Director: Josh Boone
Starring: Shailene Woodley, Ansel Elgort, Nat Wolff, Laura Dern, Sam Trammell, Willem Dafoe, Lotte Verbeek, Mike Bibiglia
Running Time: 126 min.
★★★ (out of ★★★★)
There's an affliction that exists in movies often mockingly referred to as "Beautiful Girl Doomed with Cancer" Syndrome. We've seen it enough over the years that it's almost become a running gag. In The Fault in Our Stars, adapted from John Green's bestselling YA novel, Shailene Woodley gives what just might be the best "Beautiful Girl Doomed With Cancer" performance of all-time. And that's not meant sarcastically or as some kind of backhanded compliment. She's wonderful precisely because she so naturally makes us feels like we're never watching one of those. And yet it delivers exactly what the trailers and commercials promised and its book's tween girl fanbase were clamoring for. It's definitely a teen romance through and through. But what's shocking is how this isn't a deal-breaker or even necessarily bad news since it proudly owns that designation while reaching for something more. The movie honestly wears its heart on its sleeve, completely committing to what it wants to do without any fear of coming off sappy or ridiculous.
According to doctors, 16 year-old Hazel Grace Lancaster (Woodley) is on borrowed time. She has been for a while now, suffering from Stage 4 thyroid cancer that's spread to her lungs. While an experimental drug has temporarily improved her quality of life, the simplest of daily activities are difficult. But with a sarcastic sense of humor and a realistic outlook on her condition, she sees herself as anything but a victim. When her mother Frannie (Laura Dern) suggests she attends a cancer patient's support group at a local church to make friends, she meets the charismatic Augustus Waters (Ansel Elgort) a former high school jock whose ongoing battle with osteosarcoma resulted in the loss of his leg.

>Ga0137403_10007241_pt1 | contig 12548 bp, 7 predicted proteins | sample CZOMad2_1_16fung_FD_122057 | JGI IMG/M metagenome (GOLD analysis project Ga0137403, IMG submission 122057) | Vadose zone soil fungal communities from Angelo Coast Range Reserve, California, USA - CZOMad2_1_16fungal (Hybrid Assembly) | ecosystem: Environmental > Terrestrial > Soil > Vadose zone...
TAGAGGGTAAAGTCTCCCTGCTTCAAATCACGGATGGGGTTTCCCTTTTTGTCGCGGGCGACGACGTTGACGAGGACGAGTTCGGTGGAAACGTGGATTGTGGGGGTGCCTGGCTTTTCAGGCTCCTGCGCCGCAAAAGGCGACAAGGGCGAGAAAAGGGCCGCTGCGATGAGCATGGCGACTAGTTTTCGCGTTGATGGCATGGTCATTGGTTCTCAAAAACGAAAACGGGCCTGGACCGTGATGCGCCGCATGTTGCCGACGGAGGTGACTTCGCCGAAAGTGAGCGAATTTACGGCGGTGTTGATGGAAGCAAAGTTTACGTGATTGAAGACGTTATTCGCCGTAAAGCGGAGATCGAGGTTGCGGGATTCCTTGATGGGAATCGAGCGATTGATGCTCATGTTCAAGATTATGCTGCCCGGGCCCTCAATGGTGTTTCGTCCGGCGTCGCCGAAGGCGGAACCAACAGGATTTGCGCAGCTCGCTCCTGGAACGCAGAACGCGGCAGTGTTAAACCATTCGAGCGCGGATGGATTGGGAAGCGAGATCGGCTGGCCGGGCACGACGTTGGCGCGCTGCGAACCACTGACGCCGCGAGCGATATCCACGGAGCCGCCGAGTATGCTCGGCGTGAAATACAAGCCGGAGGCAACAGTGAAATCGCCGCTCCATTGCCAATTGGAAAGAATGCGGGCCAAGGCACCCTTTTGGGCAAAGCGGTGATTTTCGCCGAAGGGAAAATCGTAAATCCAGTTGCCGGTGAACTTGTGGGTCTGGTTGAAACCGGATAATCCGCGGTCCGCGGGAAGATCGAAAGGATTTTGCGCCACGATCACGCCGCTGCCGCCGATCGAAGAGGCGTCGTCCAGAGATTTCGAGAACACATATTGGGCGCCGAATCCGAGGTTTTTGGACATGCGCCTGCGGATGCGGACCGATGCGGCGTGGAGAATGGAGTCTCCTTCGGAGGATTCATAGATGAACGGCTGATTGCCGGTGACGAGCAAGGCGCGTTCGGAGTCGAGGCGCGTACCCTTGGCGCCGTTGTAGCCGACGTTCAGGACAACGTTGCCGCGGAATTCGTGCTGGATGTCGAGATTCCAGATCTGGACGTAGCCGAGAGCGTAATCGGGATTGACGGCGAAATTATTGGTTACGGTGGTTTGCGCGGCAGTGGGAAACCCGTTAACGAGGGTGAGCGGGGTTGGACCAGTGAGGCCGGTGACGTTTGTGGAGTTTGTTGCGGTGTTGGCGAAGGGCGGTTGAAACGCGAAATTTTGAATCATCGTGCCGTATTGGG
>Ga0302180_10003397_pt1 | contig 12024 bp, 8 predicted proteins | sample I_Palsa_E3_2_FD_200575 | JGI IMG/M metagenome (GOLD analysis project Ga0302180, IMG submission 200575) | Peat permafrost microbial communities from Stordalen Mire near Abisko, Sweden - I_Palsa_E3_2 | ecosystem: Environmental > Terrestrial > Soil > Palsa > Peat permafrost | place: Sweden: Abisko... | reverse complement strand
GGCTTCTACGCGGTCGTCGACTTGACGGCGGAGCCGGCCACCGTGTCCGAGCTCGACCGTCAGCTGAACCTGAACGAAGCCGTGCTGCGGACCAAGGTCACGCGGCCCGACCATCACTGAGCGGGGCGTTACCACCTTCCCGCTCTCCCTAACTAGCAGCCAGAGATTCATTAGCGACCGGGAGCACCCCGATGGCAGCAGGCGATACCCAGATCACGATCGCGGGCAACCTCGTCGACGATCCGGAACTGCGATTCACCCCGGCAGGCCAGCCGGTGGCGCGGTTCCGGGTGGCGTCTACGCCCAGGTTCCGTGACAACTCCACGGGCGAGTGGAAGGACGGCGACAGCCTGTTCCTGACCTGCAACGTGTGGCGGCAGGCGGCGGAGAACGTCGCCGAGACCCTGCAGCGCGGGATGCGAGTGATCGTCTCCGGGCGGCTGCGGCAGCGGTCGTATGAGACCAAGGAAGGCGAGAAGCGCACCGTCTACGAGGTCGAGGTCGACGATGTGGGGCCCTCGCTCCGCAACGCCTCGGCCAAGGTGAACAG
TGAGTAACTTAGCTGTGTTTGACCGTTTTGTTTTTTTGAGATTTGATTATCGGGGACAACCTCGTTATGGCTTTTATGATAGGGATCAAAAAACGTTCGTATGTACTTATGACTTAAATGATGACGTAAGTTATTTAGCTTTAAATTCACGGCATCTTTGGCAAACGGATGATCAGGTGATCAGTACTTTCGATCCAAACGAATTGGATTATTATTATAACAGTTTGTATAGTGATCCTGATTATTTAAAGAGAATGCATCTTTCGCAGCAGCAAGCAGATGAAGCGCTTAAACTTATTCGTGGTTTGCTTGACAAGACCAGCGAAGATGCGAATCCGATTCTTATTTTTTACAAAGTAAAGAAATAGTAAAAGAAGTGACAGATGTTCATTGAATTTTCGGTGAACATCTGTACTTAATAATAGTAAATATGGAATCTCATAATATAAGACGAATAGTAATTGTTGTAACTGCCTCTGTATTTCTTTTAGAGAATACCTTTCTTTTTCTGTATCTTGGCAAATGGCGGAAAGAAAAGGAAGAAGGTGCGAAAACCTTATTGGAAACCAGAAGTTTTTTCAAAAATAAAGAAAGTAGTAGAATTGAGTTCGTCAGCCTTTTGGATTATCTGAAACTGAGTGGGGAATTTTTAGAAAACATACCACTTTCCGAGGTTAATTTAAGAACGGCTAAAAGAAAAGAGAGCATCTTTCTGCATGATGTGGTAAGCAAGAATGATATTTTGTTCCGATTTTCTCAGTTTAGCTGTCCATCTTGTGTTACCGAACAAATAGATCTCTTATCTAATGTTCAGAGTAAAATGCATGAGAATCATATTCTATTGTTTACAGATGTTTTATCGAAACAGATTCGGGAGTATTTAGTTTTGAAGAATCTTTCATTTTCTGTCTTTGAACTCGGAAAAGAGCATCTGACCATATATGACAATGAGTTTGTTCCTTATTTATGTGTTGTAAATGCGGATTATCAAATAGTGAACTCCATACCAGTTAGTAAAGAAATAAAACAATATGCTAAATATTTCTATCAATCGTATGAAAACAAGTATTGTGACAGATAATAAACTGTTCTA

The two start spending a lot of time together bonding over their favorite books, but despite Augustus' persistence and charms, it's a relationship she insists on keeping platonic, describing herself as a "grenade" ready to go off and destroy anyone who gets too close. But that stance is seriously tested when he provides her with the opportunity to fly to Amsterdam to meet reclusive author Peter van Houten (Willem Dafoe), who wrote her favorite novel, An Imperial Affliction, which centers around a young girl battling cancer. Whether she'll be well enough to even survive the trip and what eventually happens during it defines the relationship between Hazel and Augustus, which is rapidly evolving in ways neither expected.